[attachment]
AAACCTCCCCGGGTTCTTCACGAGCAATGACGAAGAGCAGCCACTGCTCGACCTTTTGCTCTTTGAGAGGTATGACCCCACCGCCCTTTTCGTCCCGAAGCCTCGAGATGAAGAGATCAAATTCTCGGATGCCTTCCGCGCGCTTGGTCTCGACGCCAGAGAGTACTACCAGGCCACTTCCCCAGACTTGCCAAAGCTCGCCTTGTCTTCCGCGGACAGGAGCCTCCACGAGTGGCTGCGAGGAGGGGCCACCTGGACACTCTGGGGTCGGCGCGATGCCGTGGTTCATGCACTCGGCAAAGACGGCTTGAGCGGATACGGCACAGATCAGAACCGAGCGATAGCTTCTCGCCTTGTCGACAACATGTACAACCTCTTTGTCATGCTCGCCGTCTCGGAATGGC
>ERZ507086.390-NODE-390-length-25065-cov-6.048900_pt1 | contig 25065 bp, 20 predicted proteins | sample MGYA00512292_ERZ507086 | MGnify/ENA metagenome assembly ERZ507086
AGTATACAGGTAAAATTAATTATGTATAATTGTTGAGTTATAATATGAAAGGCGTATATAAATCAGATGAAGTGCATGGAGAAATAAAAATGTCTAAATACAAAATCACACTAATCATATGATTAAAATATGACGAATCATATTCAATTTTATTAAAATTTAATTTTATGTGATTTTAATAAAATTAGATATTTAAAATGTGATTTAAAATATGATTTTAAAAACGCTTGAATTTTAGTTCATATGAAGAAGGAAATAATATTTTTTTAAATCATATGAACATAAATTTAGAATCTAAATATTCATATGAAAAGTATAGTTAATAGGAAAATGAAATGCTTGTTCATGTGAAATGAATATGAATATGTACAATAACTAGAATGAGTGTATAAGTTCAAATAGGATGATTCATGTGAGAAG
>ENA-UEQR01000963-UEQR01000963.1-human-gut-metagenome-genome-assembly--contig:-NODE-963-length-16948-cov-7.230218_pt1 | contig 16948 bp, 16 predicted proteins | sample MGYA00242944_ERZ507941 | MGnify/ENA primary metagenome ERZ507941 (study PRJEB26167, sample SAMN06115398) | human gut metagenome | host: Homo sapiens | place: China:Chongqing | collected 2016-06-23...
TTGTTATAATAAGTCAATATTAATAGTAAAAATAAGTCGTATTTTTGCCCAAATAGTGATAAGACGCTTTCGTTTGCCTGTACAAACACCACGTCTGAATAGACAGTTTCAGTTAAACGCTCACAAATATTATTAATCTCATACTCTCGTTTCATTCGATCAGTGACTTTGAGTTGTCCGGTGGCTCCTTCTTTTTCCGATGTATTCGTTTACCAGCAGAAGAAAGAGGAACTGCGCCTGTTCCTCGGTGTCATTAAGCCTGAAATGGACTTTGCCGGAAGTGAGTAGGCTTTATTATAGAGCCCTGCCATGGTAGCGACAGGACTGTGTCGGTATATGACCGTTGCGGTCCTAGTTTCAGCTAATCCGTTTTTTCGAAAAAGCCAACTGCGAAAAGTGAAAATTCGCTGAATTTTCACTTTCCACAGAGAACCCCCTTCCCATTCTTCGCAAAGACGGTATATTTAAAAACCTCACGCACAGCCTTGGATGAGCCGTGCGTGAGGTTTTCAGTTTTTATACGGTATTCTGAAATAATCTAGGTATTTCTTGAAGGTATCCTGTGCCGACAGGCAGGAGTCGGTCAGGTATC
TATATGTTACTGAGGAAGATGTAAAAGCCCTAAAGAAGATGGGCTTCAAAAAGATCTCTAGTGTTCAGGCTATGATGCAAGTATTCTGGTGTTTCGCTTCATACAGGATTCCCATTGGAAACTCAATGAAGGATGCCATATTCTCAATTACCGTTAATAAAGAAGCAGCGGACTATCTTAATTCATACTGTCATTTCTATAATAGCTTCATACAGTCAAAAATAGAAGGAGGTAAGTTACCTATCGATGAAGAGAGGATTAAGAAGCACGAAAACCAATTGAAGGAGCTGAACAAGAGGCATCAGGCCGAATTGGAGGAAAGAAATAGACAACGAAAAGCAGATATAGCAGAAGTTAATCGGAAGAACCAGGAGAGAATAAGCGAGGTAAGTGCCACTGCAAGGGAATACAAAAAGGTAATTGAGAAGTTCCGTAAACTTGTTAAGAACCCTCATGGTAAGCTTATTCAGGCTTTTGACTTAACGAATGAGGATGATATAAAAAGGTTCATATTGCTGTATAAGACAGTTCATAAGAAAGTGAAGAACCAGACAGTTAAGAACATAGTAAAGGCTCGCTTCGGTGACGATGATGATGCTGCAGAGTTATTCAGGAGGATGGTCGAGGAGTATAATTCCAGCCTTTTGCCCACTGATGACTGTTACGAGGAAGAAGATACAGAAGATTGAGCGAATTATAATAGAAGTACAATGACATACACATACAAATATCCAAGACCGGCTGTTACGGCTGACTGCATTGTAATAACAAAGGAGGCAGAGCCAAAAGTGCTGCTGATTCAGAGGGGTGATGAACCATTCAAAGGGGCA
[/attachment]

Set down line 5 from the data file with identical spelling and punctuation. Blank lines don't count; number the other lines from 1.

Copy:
TTGTTATAATAAGTCAATATTAATAGTAAAAATAAGTCGTATTTTTGCCCAAATAGTGATAAGACGCTTTCGTTTGCCTGTACAAACACCACGTCTGAATAGACAGTTTCAGTTAAACGCTCACAAATATTATTAATCTCATACTCTCGTTTCATTCGATCAGTGACTTTGAGTTGTCCGGTGGCTCCTTCTTTTTCCGATGTATTCGTTTACCAGCAGAAGAAAGAGGAACTGCGCCTGTTCCTCGGTGTCATTAAGCCTGAAATGGACTTTGCCGGAAGTGAGTAGGCTTTATTATAGAGCCCTGCCATGGTAGCGACAGGACTGTGTCGGTATATGACCGTTGCGGTCCTAGTTTCAGCTAATCCGTTTTTTCGAAAAAGCCAACTGCGAAAAGTGAAAATTCGCTGAATTTTCACTTTCCACAGAGAACCCCCTTCCCATTCTTCGCAAAGACGGTATATTTAAAAACCTCACGCACAGCCTTGGATGAGCCGTGCGTGAGGTTTTCAGTTTTTATACGGTATTCTGAAATAATCTAGGTATTTCTTGAAGGTATCCTGTGCCGACAGGCAGGAGTCGGTCAGGTATC